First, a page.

Cut more weapons

Guest editorials do not necessarily reflect Herald-Leader views.

Defense Secretary Robert Gates has made a credible effort to bring new discipline and focus to military spending after the unrestrained, inchoate years of the Bush administration.

He has made tougher choices than his predecessor, Donald Rumsfeld, and shifted billions of dollars from complex systems of little use in places like Iraq and Afghanistan to weapons needed right now by troops fighting today's wars.

The only problem is that he did not go far enough.

Much is being made of his plans to cut the Air Force's F-22 fighter jet when, in fact, he wants to purchase four more of the planes, for a total of 187. Production should halt at 183.

At his news conference on Monday, Gates vowed to end programs that significantly exceed their budgets or use limited tax dollars to buy "more capability than the nation needs."

If ever there was a weapon that met these criteria, it is the F-22. It was designed for combat against the Soviet Union and has not been used in the wars this country is actually fighting. The Air Force's new high-performance F-35 Joint Strike Fighter, which begins production in 2012 and which Gates is wisely supporting, uses stealth technology to elude enemy radar like the F-22. It should be sufficient.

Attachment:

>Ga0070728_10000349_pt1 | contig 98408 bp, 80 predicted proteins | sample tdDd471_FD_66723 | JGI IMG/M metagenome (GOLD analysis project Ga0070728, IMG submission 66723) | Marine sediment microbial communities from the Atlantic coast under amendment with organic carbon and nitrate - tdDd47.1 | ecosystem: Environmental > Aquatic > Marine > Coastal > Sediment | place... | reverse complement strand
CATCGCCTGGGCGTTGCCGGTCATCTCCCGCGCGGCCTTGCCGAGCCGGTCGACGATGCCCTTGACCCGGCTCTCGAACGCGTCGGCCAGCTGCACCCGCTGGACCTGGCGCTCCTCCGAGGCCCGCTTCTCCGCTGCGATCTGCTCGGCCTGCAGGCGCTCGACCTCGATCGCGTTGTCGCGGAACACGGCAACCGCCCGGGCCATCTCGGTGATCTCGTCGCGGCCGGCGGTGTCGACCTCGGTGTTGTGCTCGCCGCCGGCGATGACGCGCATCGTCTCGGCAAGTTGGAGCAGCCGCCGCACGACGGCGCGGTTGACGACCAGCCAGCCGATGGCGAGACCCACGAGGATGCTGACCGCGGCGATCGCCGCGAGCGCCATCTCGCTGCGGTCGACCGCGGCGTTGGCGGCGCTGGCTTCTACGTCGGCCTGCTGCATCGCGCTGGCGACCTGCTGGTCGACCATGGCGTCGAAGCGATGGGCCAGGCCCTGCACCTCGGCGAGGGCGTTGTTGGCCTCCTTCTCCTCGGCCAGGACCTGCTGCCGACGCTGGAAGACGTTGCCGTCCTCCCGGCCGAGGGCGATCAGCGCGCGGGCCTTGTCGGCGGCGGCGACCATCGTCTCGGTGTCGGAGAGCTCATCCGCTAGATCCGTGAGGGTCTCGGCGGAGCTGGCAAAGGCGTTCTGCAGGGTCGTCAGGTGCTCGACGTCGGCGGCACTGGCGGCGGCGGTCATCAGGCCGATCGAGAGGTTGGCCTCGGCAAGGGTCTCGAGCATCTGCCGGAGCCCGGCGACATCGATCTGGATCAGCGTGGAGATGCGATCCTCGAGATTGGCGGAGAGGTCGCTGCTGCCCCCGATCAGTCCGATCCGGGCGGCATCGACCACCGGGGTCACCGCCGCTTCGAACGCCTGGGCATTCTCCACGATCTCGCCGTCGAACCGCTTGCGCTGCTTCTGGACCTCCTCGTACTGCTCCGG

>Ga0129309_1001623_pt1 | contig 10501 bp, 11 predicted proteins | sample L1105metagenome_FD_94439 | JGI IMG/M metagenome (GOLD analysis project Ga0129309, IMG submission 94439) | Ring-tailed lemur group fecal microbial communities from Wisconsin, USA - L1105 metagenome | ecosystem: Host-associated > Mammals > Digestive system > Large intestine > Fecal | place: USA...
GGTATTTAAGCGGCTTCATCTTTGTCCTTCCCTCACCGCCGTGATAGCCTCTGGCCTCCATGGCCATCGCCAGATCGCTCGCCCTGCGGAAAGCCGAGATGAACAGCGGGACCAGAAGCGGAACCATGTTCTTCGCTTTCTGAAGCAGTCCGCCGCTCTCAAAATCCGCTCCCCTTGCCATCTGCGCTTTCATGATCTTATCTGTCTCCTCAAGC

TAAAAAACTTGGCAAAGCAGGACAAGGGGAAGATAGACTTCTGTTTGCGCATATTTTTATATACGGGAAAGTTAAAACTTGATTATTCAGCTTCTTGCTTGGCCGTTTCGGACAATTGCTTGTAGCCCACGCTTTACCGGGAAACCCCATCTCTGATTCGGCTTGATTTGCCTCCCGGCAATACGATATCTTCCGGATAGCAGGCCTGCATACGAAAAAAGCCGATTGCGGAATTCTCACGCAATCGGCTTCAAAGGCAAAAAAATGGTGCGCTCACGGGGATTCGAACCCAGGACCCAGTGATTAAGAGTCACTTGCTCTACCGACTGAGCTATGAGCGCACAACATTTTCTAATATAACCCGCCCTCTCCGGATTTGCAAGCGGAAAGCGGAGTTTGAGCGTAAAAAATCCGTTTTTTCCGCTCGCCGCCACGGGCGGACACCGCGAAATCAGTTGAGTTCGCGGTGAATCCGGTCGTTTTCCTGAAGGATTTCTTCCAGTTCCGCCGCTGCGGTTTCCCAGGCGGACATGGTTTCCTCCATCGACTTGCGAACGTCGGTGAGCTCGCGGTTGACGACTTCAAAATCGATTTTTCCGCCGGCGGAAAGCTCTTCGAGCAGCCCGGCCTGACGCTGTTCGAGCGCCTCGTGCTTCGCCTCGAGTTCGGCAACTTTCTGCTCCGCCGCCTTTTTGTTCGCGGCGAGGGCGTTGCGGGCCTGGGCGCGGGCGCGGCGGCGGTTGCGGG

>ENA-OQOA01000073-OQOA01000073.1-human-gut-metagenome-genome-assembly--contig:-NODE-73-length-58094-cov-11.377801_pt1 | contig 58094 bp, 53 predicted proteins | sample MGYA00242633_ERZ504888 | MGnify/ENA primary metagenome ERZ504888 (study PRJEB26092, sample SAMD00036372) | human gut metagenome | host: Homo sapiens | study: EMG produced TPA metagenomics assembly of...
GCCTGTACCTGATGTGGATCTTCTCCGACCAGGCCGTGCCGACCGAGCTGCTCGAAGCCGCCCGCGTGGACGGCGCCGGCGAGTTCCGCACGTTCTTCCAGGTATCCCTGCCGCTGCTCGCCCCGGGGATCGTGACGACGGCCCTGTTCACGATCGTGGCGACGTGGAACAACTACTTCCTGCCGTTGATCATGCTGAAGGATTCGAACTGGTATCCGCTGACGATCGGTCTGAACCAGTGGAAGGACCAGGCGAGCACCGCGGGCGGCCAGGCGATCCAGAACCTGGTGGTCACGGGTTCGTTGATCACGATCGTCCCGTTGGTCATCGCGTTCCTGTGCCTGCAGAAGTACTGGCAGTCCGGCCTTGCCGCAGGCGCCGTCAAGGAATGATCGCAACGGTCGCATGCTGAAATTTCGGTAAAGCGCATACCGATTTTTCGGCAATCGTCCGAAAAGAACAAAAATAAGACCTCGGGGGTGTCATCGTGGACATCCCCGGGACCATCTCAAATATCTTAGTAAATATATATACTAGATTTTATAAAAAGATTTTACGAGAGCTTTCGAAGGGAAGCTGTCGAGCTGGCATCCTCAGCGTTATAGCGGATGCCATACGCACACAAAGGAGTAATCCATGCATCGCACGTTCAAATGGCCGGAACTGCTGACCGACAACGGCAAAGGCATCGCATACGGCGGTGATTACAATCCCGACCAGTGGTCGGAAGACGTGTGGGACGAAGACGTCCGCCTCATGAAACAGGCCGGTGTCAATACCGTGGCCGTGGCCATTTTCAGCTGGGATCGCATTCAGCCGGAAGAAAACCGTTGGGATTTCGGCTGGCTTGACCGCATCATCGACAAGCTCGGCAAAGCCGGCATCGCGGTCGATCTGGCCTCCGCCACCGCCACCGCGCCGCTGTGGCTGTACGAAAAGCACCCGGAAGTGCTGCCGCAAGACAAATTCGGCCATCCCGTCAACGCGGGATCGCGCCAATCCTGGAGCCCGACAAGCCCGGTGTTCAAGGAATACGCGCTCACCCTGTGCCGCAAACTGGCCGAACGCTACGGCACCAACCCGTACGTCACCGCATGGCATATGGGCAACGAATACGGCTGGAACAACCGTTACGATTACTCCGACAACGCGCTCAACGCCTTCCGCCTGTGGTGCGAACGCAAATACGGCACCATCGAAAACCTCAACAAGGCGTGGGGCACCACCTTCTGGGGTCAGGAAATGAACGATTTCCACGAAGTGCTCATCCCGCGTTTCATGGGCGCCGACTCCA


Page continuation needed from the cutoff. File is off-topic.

We have long argued for canceling the DDG-1000 Zumwalt class destroyer, a stealthy blue-water combat ship designed to fight the kind of mid-ocean battles no other nation is preparing to wage.

Gates wants to buy three of them; that money should be invested in better, cheaper ships like the DDG-51 destroyer, which has been the mainstay of the fleet for years and which Gates proposes to resume producing.

He should have cut deeper than $1.4 billion into the unproven missile defense program and gone forward with planned reductions in the size of the active-duty Navy and Air Force. He should, however, be commended for scaling back the Army's Future Combat System.

The Pentagon's procurement system has so run amok that 70 percent of the weapons were over budget last year by a total $296 billion.

That's real money for spending on other vital programs. Gates says procurement reform is a priority — and it must be.